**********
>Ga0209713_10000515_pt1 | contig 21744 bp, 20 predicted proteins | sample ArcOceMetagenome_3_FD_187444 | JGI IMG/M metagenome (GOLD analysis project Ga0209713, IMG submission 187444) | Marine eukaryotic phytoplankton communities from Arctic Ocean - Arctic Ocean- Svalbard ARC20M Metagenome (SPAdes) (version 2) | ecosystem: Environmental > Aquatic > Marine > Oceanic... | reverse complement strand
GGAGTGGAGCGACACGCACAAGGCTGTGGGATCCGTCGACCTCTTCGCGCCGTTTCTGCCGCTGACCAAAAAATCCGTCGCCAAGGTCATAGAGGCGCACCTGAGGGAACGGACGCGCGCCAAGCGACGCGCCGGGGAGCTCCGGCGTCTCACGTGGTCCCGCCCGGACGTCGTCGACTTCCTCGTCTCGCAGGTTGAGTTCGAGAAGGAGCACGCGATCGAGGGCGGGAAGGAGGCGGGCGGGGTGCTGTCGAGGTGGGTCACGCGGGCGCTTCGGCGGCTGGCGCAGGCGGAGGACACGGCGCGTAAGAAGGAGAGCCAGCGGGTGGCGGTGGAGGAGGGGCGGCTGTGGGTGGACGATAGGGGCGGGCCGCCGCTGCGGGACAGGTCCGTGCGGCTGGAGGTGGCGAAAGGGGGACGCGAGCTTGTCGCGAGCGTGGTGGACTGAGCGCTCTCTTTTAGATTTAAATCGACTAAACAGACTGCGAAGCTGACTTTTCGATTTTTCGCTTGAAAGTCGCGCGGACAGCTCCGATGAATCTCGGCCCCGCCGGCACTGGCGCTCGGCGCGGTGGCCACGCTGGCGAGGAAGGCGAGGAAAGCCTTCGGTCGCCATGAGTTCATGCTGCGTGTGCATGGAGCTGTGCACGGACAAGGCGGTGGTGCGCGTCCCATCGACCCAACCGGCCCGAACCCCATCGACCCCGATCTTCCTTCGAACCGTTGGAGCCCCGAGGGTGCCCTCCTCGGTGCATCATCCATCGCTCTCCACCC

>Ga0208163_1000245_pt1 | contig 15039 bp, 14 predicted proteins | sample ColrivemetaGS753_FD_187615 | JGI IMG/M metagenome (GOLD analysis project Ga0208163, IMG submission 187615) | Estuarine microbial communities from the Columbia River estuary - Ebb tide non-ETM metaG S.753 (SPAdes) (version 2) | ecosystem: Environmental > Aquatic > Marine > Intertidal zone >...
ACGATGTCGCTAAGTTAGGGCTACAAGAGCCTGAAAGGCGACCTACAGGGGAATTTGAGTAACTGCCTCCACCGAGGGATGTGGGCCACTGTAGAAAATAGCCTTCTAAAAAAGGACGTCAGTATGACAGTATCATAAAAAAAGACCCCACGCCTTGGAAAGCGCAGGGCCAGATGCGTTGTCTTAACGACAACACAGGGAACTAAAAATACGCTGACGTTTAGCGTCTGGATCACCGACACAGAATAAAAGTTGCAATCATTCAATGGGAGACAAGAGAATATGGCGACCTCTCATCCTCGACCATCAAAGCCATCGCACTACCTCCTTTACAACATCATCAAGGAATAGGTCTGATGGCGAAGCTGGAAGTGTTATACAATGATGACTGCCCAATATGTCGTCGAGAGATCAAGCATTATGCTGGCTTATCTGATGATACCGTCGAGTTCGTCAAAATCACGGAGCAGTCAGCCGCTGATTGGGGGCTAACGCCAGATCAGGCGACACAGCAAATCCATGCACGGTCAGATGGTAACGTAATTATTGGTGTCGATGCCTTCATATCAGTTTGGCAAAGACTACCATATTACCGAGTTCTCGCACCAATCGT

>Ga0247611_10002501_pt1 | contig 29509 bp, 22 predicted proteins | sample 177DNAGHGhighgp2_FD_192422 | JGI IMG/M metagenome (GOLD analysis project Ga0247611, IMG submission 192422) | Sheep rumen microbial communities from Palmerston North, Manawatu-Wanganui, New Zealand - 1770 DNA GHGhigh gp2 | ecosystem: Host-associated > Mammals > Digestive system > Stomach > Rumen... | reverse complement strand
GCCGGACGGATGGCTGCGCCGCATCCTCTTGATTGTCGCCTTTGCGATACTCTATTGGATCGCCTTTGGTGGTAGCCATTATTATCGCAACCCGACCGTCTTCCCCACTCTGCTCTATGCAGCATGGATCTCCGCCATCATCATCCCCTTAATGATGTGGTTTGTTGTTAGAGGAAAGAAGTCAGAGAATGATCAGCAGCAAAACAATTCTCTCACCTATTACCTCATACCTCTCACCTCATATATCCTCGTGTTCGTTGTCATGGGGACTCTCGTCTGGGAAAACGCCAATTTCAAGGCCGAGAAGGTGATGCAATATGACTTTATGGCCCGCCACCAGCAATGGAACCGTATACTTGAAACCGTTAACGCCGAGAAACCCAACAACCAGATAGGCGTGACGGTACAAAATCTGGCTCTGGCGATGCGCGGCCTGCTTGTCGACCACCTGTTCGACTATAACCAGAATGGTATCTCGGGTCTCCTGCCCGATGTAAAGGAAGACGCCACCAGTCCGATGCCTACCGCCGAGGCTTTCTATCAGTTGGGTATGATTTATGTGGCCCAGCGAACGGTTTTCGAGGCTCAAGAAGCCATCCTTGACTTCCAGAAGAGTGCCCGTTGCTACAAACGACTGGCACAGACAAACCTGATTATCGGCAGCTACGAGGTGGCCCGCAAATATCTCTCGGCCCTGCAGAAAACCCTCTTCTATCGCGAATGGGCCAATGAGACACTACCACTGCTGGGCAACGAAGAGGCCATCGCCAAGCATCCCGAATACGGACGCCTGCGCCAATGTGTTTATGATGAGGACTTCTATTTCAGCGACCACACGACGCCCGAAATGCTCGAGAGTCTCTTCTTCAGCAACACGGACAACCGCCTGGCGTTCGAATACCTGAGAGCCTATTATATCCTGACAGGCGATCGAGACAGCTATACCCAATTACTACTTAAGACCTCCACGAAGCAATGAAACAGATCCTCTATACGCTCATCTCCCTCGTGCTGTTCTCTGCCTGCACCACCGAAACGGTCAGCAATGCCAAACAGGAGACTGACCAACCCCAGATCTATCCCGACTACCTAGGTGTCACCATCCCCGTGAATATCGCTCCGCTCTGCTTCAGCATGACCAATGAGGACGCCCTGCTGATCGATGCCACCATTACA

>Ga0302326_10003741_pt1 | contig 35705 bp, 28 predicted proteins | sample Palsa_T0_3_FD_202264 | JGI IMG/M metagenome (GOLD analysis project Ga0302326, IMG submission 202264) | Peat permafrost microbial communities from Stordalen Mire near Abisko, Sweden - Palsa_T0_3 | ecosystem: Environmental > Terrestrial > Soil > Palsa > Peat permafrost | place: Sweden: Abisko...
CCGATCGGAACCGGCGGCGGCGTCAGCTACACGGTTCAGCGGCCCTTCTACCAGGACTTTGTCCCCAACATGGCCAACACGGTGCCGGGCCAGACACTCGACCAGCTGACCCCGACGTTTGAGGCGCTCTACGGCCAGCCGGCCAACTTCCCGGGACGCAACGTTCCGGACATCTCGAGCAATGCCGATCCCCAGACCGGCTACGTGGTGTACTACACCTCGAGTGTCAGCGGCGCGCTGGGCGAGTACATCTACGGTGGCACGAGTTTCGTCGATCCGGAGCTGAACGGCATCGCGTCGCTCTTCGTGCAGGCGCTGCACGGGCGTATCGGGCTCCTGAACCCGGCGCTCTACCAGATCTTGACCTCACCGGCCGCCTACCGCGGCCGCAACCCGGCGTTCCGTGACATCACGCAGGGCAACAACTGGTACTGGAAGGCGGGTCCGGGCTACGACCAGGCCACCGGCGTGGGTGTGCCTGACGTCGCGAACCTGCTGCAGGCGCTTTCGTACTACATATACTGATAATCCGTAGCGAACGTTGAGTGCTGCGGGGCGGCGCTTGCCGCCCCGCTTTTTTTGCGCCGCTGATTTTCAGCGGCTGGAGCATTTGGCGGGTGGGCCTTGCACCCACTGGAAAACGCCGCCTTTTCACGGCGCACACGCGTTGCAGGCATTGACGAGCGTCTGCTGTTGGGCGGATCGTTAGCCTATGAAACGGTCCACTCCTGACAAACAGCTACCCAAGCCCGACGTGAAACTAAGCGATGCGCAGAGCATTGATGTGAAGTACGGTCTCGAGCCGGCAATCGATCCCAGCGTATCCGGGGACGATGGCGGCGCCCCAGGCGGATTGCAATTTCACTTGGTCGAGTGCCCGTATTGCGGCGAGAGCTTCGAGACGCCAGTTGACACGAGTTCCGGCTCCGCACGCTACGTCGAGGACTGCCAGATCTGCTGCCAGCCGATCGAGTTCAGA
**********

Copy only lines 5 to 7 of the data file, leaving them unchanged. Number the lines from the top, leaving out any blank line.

>Ga0247611_10002501_pt1 | contig 29509 bp, 22 predicted proteins | sample 177DNAGHGhighgp2_FD_192422 | JGI IMG/M metagenome (GOLD analysis project Ga0247611, IMG submission 192422) | Sheep rumen microbial communities from Palmerston North, Manawatu-Wanganui, New Zealand - 1770 DNA GHGhigh gp2 | ecosystem: Host-associated > Mammals > Digestive system > Stomach > Rumen... | reverse complement strand
GCCGGACGGATGGCTGCGCCGCATCCTCTTGATTGTCGCCTTTGCGATACTCTATTGGATCGCCTTTGGTGGTAGCCATTATTATCGCAACCCGACCGTCTTCCCCACTCTGCTCTATGCAGCATGGATCTCCGCCATCATCATCCCCTTAATGATGTGGTTTGTTGTTAGAGGAAAGAAGTCAGAGAATGATCAGCAGCAAAACAATTCTCTCACCTATTACCTCATACCTCTCACCTCATATATCCTCGTGTTCGTTGTCATGGGGACTCTCGTCTGGGAAAACGCCAATTTCAAGGCCGAGAAGGTGATGCAATATGACTTTATGGCCCGCCACCAGCAATGGAACCGTATACTTGAAACCGTTAACGCCGAGAAACCCAACAACCAGATAGGCGTGACGGTACAAAATCTGGCTCTGGCGATGCGCGGCCTGCTTGTCGACCACCTGTTCGACTATAACCAGAATGGTATCTCGGGTCTCCTGCCCGATGTAAAGGAAGACGCCACCAGTCCGATGCCTACCGCCGAGGCTTTCTATCAGTTGGGTATGATTTATGTGGCCCAGCGAACGGTTTTCGAGGCTCAAGAAGCCATCCTTGACTTCCAGAAGAGTGCCCGTTGCTACAAACGACTGGCACAGACAAACCTGATTATCGGCAGCTACGAGGTGGCCCGCAAATATCTCTCGGCCCTGCAGAAAACCCTCTTCTATCGCGAATGGGCCAATGAGACACTACCACTGCTGGGCAACGAAGAGGCCATCGCCAAGCATCCCGAATACGGACGCCTGCGCCAATGTGTTTATGATGAGGACTTCTATTTCAGCGACCACACGACGCCCGAAATGCTCGAGAGTCTCTTCTTCAGCAACACGGACAACCGCCTGGCGTTCGAATACCTGAGAGCCTATTATATCCTGACAGGCGATCGAGACAGCTATACCCAATTACTACTTAAGACCTCCACGAAGCAATGAAACAGATCCTCTATACGCTCATCTCCCTCGTGCTGTTCTCTGCCTGCACCACCGAAACGGTCAGCAATGCCAAACAGGAGACTGACCAACCCCAGATCTATCCCGACTACCTAGGTGTCACCATCCCCGTGAATATCGCTCCGCTCTGCTTCAGCATGACCAATGAGGACGCCCTGCTGATCGATGCCACCATTACA

>Ga0302326_10003741_pt1 | contig 35705 bp, 28 predicted proteins | sample Palsa_T0_3_FD_202264 | JGI IMG/M metagenome (GOLD analysis project Ga0302326, IMG submission 202264) | Peat permafrost microbial communities from Stordalen Mire near Abisko, Sweden - Palsa_T0_3 | ecosystem: Environmental > Terrestrial > Soil > Palsa > Peat permafrost | place: Sweden: Abisko...